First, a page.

Make a million, lose a million, who cares?. This is a good spin on the phenomenon we just went through the last couple of years. Datacom, this is the area in which I specialize in too. It is sad to hear that the entire datacom/telecom industry is regarded as a bad taste in the mouth like yesterday's undigested lunch. I have had my share of working in a 10 people company. I had spent a short time at Kestrel Solutions in Moutain View back in 1998. Each engineer had a Costco table for his computer, another one for his stack of books, and a rolling chair. It was a garage-like setting in a building which was broken down and no facilities. Conveniently Costco was located next door and twice a week the marketting person would take orders of supplies and make a trip to Costco. At first glance it seemed like a hellish place to work in, but the comradery and the spirit of the place tempered that view quite a bit.
I didn't stay long enough to see how the company fared. But for a period of 4 months, I was the software guy making a difference. Although it didn't seem like much, it felt good being part of something, creating something. Financially, the experience didn't go anywhere.... but I'm sure that's not why we all got into engineering in the first place. To use our minds to create, to be respected for what we do, and to earn a decent living... at least this was my intentions for entering the business coming out of college.
Here is a good read on the topic of software evolution. A unified theory of software evolution
I do agree that to get a good view, you only have to look at the evolution of the other aspects of life. Whereas the comment of Software not following Moore's law: Moore's Law only predicts the physical aspects - the number of transistors thrown into a chip die versus the actual complexity of the die itself. Looking at software, you can make the physical size of the software as big as you want by including and linking with as many libraries as you like.... however, that does not necessarily make it any more complex than a simple HELLO program.
It looks like the grace period for Internet is over. Soon you will have the privilege of paying for internet services that have been free (up to this point). ABC News reports: Is the free ride over? Starting April 1, 2002, Yahoo will be charging for email access from the POP interface. That means those who have been using Outlook, Eudora, or any other POP mail clients will either have to migrate to using the Web-Email interface or cough up the amount required by Yahoo. Furthermore, Yahoo has decided to SPAM your mailboxes by setting your option defaults to Opt-In. Because you have been such a devoted user of Yahoo.... they will now use that fact to send you lots of advertisements about things you don't want or need.
With Hotmail, Microsoft has already moved in that direction long ago. If you have a hotmail account, you will find yourself getting 10 to 15 ** DO YOU WANT SEX or ***HOW TO BE A BILLIONAIRE OVERNIGHT messages a day. Within 2 days, you get a message: *** YOU ARE OVER YOUR ALLOTTED DISK-SPACE, sign up with us for more SPAM space or be kicked out. Frustrated at yourself for putting up with this everytime you log-in for email and at them for doing this to you, you vow to drop the account by week's end. Then at the end of the week, you get one real message from a friend. And you decide to keep the account because your friend might send you another one.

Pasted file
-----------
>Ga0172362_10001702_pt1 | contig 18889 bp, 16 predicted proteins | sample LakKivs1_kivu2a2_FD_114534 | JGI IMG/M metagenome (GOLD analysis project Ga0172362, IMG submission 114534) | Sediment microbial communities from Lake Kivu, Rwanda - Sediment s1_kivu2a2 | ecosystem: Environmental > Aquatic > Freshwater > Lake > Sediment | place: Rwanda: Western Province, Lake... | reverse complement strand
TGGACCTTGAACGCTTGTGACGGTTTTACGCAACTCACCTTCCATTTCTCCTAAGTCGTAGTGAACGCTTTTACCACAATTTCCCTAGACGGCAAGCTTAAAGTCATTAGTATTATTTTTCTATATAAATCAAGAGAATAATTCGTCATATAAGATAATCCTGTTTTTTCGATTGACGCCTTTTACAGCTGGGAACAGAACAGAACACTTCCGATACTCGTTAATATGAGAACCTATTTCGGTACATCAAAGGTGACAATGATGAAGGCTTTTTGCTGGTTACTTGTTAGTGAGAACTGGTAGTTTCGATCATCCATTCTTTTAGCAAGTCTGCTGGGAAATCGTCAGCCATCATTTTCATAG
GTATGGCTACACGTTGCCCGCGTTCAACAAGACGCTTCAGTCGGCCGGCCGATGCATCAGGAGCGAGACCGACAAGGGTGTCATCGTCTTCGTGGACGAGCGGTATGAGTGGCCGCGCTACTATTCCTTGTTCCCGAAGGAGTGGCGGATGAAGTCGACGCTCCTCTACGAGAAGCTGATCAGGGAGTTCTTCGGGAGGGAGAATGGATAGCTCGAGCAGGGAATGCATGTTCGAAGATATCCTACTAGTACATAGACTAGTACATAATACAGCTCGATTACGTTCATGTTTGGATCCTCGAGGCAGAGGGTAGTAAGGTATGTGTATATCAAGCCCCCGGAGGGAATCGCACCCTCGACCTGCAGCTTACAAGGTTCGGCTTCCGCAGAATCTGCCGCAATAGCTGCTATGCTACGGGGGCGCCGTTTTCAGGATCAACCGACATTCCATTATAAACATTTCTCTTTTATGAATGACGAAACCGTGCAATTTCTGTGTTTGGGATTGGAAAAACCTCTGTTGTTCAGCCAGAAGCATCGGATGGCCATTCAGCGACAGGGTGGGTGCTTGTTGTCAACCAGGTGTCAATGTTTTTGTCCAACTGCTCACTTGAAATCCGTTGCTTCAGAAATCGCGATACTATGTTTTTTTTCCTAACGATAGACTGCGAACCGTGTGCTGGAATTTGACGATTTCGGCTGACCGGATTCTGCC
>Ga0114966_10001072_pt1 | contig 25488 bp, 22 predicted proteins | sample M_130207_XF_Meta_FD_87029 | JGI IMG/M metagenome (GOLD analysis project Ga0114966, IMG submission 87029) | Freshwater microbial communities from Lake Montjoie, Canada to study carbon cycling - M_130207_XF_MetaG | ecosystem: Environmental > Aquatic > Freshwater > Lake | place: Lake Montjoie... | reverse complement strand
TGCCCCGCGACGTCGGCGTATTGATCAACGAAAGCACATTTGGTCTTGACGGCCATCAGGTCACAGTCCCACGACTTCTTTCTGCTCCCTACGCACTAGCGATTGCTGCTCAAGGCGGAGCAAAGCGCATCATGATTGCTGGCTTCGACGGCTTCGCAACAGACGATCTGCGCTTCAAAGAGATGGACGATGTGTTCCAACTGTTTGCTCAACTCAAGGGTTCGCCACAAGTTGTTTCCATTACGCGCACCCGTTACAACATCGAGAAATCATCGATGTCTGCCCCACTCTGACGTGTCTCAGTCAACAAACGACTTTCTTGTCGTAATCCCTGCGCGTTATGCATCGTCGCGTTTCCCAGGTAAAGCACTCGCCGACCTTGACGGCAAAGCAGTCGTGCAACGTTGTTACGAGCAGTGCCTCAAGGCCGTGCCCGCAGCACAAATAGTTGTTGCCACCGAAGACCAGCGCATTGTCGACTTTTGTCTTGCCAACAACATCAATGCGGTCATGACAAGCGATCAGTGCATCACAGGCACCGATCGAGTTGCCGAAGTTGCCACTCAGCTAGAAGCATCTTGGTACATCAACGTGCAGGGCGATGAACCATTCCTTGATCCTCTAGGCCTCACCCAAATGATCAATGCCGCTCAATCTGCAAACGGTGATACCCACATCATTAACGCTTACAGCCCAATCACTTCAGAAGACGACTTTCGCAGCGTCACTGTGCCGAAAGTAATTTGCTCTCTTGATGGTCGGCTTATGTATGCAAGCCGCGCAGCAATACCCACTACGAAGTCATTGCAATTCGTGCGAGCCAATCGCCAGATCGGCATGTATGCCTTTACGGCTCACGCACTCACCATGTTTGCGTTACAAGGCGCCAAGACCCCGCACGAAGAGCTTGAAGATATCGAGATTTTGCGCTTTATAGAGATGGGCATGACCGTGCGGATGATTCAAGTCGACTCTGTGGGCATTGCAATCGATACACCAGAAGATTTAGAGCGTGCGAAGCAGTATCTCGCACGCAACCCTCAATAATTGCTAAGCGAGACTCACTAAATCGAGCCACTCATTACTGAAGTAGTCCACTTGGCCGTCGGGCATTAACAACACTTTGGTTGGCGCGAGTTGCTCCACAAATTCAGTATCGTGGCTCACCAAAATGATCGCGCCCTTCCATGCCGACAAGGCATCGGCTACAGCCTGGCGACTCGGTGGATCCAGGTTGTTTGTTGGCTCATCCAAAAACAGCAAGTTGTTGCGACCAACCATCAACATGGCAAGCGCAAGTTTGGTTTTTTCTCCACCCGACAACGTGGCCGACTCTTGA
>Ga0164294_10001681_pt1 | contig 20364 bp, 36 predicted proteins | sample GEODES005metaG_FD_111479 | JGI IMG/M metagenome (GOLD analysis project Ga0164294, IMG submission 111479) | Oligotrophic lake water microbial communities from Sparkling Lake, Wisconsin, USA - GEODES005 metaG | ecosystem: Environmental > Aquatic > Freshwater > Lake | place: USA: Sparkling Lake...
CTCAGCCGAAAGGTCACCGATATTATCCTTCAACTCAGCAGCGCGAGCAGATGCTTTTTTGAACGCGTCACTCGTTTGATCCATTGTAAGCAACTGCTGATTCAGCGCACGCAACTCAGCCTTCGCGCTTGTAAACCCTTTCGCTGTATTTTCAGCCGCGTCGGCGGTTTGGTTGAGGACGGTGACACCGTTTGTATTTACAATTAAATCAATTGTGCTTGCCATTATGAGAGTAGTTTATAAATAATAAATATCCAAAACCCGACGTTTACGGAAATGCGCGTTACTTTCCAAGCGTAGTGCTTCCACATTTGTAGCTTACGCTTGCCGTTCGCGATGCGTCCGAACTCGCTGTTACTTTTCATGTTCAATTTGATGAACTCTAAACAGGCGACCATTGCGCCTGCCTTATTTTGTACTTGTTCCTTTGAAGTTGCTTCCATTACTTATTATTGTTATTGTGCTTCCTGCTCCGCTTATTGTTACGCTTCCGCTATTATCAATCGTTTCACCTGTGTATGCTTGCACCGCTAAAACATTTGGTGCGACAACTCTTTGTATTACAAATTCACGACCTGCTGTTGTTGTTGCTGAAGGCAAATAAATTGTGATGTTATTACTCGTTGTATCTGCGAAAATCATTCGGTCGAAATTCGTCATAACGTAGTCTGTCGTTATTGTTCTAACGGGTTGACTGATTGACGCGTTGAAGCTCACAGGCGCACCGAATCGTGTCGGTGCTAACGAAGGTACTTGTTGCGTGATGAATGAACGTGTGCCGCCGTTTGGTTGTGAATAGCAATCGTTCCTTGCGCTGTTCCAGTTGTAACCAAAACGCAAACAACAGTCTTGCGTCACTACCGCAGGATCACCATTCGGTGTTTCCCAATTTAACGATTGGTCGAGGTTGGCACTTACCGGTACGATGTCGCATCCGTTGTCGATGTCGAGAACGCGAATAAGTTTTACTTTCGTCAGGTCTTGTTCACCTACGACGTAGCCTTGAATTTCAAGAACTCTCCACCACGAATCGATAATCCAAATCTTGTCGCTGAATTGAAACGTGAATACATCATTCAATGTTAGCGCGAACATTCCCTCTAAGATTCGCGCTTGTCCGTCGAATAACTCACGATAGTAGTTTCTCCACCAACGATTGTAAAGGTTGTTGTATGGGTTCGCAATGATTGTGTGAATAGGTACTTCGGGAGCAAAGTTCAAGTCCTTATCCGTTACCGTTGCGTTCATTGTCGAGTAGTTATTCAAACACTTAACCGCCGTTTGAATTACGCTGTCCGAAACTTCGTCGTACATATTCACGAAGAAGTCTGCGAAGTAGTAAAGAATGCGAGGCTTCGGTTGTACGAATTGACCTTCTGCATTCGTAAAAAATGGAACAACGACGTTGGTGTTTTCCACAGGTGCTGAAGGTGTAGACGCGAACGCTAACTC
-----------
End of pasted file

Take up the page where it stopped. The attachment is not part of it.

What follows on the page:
The cycle of vicious ritual goes on.
I am taking the plunge into the Microsoft .NET framework. I hope everyone likes fashion because .NET is Microsoft's latest delivery of technology fashion.
It is indeed a revamp of how programmers do things. The plethora of new languages: C#, VB.NET, C++.NET, JScript is basically an affirmation of Object Oriented programming. Ok, VB'ers, kiss your "goto" days goodbye and good riddance. C#, well, finally C++ programmers can do internet programming without grimacing with disgust by being forced to resort to VB or a scripting language. Then there is MFC being reinvented once again.... this time to look alot like OWL, which Microsoft happen to kill about 8 years ago. The revitalized OWL is now called Forms (as in WebForms or WindowsForms).
Before you jump up and start praising "Microsoft, ... microsoft", understand that all these benefits come at a cost. Just like abstractions cost, .NET is a major platform abstraction that will cost the user. What these costs will be won't be apparent until .NET is fully cooked but an initial point of view is that performance of .NET applications will suffer slightly due to the JIT (Just-in-Time compiler) overhead.
Here is an article for those of you in the software producing business or profession. It's based on a MAC shareware producer but I'm sure you can abstract and generalize the experience.